Business Overview

Our Regenerative Medicine Franchise is a concierge medicine that offers tailored treatment plans for things like arthritis or injury. We treat damaged joints, muscles, tendons, ligaments, cartilage, and tissue, due to arthritis or injury. We use non-surgical injections to restore damaged tissue, decrease pain, and increase the quality of life. This is designed to be a long-term fix and keep patients out of surgery, away from toxic steroid injections, and off addictive pain medications. Class IV deep tissue laser, Plasma, Platelet- rich plasma, A2M (naturally occurring protein) and Bone Marrow stem cells are used in these treatment plans. The plans are tailored to the patient’s specific needs. CASH ONLY BUSINESS! We do not bill any insurance as this is not covered by Medicare or any private payor. This is a concierge model that allows the patients to be involved in the latest and greatest treatment methods that only elite athletes once had access to. We now have access and have helped many patients regain their quality of life.

The medical field during a recession is a good place to be People with pain will always need help! COVID-19 resistant- essential business!!

These clinics are open only 1 day a week for treatments and have proven to be massive income providers.

The first of 4 units has lease in place and all construction and renderings completed. You can be up and running in less than 90 days!

*Price includes Franchise Fee for all 4 units and all work to date on construction of first of four units to be open.

*Printed Item 19 in FDD shows a Net Income of $150,000 to $800,000 for a single location open 1 day per week!

* 2,000 square foot Medical office space

* Yes, Absentee Ownership – Franchisee acts as “Investor” – Corporate Management company manages the business – minimum of a 3 clinic market to qualify or Yes, Semi-Absentee Ownership – Franchisees can keep their job/manage the manager.

**To Much Information to list here**


  • Asking Price: $177,000
  • Cash Flow: N/A
  • Gross Revenue: N/A
  • FF&E: N/A
  • Inventory: N/A
  • Inventory Included: N/A
  • Established: N/A
Established Franchise:

This Business Is An Established Franchise

Why is the Current Owner Selling The Business?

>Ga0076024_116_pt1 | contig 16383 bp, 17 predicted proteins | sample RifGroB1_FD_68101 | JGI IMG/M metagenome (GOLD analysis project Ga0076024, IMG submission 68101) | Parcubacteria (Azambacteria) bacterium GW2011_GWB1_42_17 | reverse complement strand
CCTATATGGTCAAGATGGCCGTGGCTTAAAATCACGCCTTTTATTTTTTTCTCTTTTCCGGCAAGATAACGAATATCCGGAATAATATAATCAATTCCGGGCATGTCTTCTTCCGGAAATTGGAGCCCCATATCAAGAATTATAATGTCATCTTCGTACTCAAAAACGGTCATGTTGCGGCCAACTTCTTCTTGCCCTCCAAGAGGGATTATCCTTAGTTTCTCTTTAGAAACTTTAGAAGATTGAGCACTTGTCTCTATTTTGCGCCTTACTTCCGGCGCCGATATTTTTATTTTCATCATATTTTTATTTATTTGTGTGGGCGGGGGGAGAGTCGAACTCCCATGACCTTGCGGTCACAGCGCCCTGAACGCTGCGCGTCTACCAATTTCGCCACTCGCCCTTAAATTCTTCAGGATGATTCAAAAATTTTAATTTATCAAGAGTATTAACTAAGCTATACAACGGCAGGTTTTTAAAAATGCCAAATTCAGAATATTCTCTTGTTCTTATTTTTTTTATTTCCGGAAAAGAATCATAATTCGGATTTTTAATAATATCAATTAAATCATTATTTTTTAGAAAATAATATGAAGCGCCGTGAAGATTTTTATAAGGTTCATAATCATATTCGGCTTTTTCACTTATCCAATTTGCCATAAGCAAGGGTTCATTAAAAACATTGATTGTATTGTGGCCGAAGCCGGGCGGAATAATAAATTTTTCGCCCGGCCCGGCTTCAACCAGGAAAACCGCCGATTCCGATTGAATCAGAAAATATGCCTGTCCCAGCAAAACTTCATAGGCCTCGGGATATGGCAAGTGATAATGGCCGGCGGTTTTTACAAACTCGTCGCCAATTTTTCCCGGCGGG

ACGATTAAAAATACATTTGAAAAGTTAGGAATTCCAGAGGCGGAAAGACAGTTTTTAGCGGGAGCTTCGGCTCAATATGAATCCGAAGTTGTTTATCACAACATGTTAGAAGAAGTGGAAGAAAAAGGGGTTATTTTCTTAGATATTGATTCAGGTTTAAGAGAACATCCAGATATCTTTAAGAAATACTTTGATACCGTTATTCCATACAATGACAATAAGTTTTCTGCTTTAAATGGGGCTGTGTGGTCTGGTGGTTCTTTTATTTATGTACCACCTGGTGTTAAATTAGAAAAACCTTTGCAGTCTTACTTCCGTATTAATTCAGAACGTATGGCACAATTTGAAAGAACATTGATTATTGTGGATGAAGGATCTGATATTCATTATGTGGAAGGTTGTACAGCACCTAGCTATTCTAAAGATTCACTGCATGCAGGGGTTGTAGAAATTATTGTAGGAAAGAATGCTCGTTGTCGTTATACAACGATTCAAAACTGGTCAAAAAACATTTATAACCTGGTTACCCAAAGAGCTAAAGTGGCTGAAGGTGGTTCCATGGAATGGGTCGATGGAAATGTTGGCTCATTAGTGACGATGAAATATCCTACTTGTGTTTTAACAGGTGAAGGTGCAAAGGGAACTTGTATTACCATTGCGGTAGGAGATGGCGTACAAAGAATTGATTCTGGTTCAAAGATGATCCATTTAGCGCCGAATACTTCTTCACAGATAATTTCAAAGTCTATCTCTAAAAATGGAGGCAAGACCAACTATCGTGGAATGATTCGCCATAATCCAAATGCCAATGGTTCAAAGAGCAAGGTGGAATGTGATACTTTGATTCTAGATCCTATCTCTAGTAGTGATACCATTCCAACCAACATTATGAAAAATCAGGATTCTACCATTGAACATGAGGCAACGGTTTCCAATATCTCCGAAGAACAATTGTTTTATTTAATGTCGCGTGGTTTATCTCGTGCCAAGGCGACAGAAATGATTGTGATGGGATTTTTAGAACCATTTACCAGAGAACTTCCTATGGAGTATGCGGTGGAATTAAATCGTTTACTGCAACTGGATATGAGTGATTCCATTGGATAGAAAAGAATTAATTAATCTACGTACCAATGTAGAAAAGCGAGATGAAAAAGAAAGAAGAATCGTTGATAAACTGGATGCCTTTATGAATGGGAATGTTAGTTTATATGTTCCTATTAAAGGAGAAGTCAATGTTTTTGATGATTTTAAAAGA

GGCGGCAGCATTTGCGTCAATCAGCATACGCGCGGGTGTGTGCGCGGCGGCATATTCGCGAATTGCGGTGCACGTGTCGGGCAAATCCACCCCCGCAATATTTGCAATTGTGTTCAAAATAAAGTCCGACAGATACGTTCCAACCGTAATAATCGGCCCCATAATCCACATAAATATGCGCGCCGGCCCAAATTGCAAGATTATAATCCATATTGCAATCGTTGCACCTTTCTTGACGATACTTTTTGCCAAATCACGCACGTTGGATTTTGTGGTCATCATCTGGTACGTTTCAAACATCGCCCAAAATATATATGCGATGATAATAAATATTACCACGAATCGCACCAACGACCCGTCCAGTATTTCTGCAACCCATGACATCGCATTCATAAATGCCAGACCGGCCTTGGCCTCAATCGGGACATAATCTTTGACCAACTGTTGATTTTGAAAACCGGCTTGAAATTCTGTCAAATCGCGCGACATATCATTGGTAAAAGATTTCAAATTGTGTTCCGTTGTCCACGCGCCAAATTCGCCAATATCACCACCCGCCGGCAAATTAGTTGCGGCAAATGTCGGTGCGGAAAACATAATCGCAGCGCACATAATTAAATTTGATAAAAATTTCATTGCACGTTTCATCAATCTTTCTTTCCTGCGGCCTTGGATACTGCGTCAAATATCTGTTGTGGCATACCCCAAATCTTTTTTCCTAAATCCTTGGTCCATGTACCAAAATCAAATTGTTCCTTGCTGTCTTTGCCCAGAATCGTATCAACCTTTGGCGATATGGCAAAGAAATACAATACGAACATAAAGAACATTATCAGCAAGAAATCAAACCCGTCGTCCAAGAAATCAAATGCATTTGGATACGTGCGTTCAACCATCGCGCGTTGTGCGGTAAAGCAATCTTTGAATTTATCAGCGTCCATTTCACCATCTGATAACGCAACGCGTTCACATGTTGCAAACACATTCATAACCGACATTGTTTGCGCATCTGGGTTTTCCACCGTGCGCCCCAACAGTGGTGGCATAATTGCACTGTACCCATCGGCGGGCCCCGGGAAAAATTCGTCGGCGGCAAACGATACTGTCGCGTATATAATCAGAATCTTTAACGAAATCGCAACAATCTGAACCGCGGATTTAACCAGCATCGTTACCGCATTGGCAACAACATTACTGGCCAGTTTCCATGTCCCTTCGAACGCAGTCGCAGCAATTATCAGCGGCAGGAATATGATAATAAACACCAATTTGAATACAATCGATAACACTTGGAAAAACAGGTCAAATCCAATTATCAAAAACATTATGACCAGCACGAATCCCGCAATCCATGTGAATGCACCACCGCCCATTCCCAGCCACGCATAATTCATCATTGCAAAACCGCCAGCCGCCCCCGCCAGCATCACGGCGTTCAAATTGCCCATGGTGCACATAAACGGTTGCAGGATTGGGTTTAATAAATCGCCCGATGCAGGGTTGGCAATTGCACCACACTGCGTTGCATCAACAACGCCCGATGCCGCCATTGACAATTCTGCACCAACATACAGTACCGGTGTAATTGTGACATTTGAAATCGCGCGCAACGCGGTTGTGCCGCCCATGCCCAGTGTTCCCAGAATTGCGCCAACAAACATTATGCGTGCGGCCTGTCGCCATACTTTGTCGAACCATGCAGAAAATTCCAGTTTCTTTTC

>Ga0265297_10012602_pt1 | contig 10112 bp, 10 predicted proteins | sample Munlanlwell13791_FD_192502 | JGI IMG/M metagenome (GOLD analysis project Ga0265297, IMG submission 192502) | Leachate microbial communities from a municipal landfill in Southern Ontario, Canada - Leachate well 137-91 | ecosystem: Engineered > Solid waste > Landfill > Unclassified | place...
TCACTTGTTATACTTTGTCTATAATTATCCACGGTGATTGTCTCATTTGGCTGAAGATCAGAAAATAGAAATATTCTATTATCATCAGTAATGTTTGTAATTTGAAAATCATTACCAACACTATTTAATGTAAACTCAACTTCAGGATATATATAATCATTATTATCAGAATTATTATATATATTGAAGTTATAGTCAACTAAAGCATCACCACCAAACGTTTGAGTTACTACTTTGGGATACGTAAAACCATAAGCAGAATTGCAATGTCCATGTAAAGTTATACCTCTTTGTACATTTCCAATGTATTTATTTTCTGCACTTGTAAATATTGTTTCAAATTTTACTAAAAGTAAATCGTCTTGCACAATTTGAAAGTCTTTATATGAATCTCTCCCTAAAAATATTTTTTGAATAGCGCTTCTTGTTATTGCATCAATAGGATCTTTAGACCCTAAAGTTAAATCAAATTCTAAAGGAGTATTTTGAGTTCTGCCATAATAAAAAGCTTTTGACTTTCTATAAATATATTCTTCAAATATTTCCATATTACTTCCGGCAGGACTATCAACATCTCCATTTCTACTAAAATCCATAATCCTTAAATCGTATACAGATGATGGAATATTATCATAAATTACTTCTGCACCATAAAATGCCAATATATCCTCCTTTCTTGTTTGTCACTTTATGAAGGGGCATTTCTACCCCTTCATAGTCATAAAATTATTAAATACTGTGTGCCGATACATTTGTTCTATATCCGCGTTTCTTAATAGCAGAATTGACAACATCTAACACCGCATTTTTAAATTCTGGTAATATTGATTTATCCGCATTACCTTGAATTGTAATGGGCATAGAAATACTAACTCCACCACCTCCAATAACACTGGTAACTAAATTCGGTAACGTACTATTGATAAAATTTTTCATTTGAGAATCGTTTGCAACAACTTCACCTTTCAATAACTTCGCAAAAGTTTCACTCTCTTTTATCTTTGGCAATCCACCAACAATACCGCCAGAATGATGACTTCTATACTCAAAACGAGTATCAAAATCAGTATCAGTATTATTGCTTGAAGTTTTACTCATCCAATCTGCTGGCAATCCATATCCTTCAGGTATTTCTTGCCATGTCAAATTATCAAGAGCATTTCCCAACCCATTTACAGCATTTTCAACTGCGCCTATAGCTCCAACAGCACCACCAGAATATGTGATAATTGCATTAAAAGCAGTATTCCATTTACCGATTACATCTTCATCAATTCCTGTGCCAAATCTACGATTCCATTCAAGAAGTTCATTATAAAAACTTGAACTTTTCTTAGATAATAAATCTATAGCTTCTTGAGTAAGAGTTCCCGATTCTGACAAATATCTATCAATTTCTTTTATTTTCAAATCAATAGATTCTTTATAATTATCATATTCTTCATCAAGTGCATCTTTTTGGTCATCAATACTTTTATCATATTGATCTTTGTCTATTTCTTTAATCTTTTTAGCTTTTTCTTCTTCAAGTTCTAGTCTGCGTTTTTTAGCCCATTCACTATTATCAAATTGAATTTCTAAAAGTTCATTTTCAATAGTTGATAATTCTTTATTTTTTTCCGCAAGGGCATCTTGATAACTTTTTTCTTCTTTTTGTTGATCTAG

There are all kinds of reasons people choose to sell businesses. However, the genuine factor and the one they say to you may be 2 completely different things. For instance, they may say "I have way too many other commitments" or "I am retiring". For lots of sellers, these reasons are valid. However, for some, these may just be excuses to attempt to hide the reality of altering demographics, increased competitors, recent decrease in incomes, or an array of various other factors. This is why it is extremely important that you not depend entirely on a seller's word, yet instead, use the vendor's answer along with your general due diligence. This will repaint an extra realistic picture of the business's existing situation.

Existing Debts and Future Obligations

If the current company is in debt, which many businesses are, then you will have reason to consider this when valuating/preparing your deal. Many businesses take out loans in order to cover things such as inventory, payroll, accounts payable, so on and so forth. Bear in mind that occasionally this can imply that earnings margins are too thin. Many organisations fall under a revolving door of taking on debt as a way to pay back various other loans. In addition to debts, there may additionally be future commitments to think about. There might be an outstanding lease on equipment or the building where the business resides. The business may have existing contracts with suppliers that must be satisfied or might cause fines if terminated early.

Understanding the Customer Base, Competition and Area Demographics

How do operating businesses in the area attract new customers? Many times, operating businesses have repeat consumers, which develop the core of their everyday profits. Specific elements such as new competitors growing up around the location, roadway building and construction, and also staff turn over can influence repeat consumers and adversely affect future revenues. One vital point to take into consideration is the location of the business. Is it in a highly trafficked shopping mall, or is it hidden from the main road? Clearly, the more individuals that see the business on a regular basis, the better the chance to build a returning customer base. A final idea is the general area demographics. Is the business located in a largely populated city, or is it located on the outskirts of town? Just how might the regional median home income influence future earnings prospects?